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on SCSU’s website. Kirk then talked about the lobby document, a list of demands for the university presented to UTSC’s upper admin. Some of the notes included in the document were the calls to action from the Truth and Reconciliation Commission Report, mandatory equity training for staff and faculty, transit issues, and more student space. Kirk mentioned that the executives had proactive conversations with the administration and are continuously following up with them to make sure that they follow through on the discussions. Kirk continued by talking about the Council on Student Services (CSS). Students part of CSS discussed how services can be improved in the Student Center, such as Health and Wellness, as well as how students can make more use of the Academic Advising and Career Center. The SCSU worked with these students as well as student unions, departmental student associations, and equity service groups to make a report on concerns with the Draft Sexual Violence Policy. Some of the concerns included the investigation processes and the language used in the policy. Rajabi then talked about some of the things she had done around campus. She mentioned new microwaves had been purchased and should be installed soon. She further agreed to put two microwaves in heavily used areas, as well as add microwaves to different locations around campus. Rajabi also acknowledged student concerns on the rising cost of parking at UTSC. She said, “It’s an important cause, as parking is really expensive. Strategy wise, I can’t do this on my own.” She suggested that a full strategy be made up, as just asking university officials to decrease parking rates won’t work since the university will not easily forgo places where they can make money. Next, Srithas spoke about transit issues at UTSC. She, alongside other SCSU members have been talking with TTC officials to increase bus services at UTSC. Now, the TTC has implemented changes that allow the 198 Rocket Express bus, that had been running every 12 minute to be running every 10 minutes. Srithas says that they will continue to talk about transit issues with officials. VP Campus Life, Trina James,

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shared the events that took place on campus so far, which included the clothing drive that had all proceeds go to the Yonge Street Mission. James highlighted past collaborative events with various associations on campus like karaoke night with AOA (The Association of Accountancy) and the annual UTSC on Ice with the athletics department to get students excited about the upcoming activities on campus. Wood spoke about events and forums that took place under his portfolio. The academic forum, a meeting that took place in October, was created so students could meet with SCSU executives. The students could discuss academic concerns, issues, and experiences based on the barriers to education that they face, including the lack of study space at UTSC. Wood plans to increase the frequency of this forum by hosting one every month. Finally, VP Equity, Nafisa Mohamed talked about her ongoing work on campus. This includes attending the Racialized and Indigenous Student Experience Summit (RISE). Mohamed, along with three other students, attended the summit where the aim was to have students come together and develop a common vision to combat racism and colonialism. Mohamed also highlighted UTSC’s involvement at the Canadian University Queer Service Conference (CUQSC). SCSU sent four representatives to CUQSC consisting of one representative from the Racialized Student Collective (RSC), Scarborough Campus: Out, the Women & Trans* Center, and another student who was not affiliated with a group or club on campus. At the conference, the representatives were able to network, attend workshops, and be part of a much larger discussion on how to create safer spaces on campus. There was also a motion for Haitian Relief that was submitted by Caribbean Connections on behalf of their Outreach Director Dominic Stephensons. Stephensons said that Haiti is in need of food, water, and medical equipment. This motion was approved, and $500 will be donated towards the cause. The SCSU encourages all students to talk to them about any issues, events, donations, or problems with study spaces.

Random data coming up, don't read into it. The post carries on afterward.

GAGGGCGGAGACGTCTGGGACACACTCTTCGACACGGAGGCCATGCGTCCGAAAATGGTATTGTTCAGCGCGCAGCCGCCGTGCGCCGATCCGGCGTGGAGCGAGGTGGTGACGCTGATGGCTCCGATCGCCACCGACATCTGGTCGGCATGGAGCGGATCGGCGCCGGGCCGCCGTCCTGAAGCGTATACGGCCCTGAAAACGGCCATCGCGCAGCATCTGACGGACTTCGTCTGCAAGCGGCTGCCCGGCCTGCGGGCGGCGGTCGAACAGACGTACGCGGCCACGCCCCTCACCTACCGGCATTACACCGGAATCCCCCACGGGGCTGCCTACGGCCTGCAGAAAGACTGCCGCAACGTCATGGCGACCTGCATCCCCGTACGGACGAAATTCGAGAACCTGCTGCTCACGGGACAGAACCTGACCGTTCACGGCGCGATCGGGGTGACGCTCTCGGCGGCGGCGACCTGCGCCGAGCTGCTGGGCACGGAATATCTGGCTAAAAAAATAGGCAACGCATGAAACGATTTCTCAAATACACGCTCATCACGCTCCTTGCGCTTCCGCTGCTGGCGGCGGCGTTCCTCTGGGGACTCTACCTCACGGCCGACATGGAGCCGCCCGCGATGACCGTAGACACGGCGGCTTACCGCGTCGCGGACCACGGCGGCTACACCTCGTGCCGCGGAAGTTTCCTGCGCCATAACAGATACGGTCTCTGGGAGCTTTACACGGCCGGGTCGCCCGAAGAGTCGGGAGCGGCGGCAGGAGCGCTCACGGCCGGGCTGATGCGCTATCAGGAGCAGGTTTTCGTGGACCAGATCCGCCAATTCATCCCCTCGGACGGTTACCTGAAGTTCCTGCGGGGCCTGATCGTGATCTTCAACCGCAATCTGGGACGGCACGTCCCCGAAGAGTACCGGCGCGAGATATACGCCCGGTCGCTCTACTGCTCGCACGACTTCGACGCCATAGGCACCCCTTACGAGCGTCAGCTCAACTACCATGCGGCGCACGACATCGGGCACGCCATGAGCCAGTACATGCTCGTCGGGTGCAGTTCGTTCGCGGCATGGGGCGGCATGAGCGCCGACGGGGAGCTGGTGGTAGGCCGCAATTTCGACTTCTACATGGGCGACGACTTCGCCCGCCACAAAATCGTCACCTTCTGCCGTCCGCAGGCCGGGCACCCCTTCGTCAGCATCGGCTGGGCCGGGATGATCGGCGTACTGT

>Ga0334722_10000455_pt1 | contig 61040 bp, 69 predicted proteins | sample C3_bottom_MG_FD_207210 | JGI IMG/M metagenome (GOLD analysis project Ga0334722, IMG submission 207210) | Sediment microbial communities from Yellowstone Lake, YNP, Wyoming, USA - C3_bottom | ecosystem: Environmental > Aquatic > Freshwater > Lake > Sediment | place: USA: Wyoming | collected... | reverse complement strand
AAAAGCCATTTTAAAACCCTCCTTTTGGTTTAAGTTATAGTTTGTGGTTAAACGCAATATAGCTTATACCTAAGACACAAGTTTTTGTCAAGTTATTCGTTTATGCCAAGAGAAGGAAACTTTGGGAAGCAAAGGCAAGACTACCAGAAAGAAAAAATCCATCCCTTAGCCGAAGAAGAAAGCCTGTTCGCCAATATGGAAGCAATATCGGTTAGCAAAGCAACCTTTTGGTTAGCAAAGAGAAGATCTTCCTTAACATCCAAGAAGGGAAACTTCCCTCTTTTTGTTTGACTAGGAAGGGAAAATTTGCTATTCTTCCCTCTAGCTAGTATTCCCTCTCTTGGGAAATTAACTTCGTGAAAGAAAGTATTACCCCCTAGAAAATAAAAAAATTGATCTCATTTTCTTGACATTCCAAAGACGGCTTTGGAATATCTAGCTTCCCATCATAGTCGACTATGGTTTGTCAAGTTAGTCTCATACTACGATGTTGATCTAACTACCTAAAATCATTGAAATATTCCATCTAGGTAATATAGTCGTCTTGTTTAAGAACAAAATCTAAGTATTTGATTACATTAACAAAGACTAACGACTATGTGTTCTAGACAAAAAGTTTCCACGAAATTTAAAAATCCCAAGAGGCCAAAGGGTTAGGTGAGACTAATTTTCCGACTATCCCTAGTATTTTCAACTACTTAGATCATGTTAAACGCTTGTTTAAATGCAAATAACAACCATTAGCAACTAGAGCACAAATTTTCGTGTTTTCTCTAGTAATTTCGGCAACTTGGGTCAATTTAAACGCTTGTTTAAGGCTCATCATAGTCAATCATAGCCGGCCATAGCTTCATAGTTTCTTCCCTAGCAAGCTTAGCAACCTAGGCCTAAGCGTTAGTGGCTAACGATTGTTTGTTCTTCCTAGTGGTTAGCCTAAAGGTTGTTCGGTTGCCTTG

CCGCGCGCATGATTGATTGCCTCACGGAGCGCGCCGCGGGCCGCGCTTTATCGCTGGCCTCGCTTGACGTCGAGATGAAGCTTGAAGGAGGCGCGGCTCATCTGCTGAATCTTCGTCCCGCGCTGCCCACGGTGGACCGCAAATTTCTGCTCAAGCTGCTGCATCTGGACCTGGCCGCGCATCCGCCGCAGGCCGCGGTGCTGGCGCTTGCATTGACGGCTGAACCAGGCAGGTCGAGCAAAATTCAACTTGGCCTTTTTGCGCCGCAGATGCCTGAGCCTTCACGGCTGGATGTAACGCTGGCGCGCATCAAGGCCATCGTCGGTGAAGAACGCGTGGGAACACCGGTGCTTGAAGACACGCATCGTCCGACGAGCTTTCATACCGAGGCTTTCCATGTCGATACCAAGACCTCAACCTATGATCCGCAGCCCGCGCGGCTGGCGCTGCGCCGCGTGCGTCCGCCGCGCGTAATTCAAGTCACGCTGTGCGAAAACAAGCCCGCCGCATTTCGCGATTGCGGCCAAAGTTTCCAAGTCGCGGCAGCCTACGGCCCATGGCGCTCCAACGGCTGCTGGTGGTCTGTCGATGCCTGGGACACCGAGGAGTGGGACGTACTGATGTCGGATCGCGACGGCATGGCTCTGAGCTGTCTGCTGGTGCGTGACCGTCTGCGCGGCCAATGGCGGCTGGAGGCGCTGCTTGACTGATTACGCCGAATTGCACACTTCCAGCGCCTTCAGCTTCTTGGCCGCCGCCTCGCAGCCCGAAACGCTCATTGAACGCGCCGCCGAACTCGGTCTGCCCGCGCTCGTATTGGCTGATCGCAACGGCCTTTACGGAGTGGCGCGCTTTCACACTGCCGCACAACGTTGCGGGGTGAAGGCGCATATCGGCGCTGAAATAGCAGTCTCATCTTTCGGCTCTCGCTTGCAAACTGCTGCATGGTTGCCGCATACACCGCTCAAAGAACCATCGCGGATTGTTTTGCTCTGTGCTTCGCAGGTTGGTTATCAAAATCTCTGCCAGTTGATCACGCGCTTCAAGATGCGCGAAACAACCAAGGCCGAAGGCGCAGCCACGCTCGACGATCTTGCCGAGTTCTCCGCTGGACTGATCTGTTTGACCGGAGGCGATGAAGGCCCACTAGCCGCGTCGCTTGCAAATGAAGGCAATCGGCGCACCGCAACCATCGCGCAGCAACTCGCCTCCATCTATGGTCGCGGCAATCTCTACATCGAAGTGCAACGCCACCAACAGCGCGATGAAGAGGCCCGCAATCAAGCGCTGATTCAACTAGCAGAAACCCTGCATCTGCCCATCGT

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Q&A :

Fusion RADIO Referendum Marjan Asadullah, News Editor The Scarborough Campus Community Radio, better known as Fusion Radio, has won its referendum. They requested an eight dollar increase for their current levy which brings their $4.85/per student fee to $12.85/per student. The levy increase will go towards improving equipment in the studio, employment opportunity, engagement with students on campus with contests and prizes and overall outreach to audiences listening to the station. This will be in effect as of Sept. 30 of the 2017-18 academic school year. The voting referendum was held on Friday, Sept. 30, 2016 from 10 a.m. to 5 p.m. in Bladen Wing. Out of over 12,000 eligible student voters at UTSC, only a total 59 people voted, with 42 voting ‘for’ and 16 voting ‘against’ the increase. This referendum wasn’t an ordinary one, however. The fact that only 59 UTSC students voted on a decision that affects the entire student body going forward is telling on one hand, of the general apathy on campus, but on the other hand, speaks to how even a small number of students can make such a huge decision for an entire student body. Ramisa Tasfia, the president of Fusion Radio, spoke to us about what this means for Fusion Radio, as well as the students at UTSC. The Underground (UG): Tell me about yourself and what your role is in the station? Ramisa Tasfia (RT): I am Ramisa, currently the President of the Board of Directors at Fusion Radio. As President of the Board I have many duties ranging from overseeing station operations, finances, staff, events and our high school co-op students. I am also the Marketing Director for Fusion Radio. I manage our social media accounts with the help of other staff, promote our events and services, event coverage, and more. www. the-underground.ca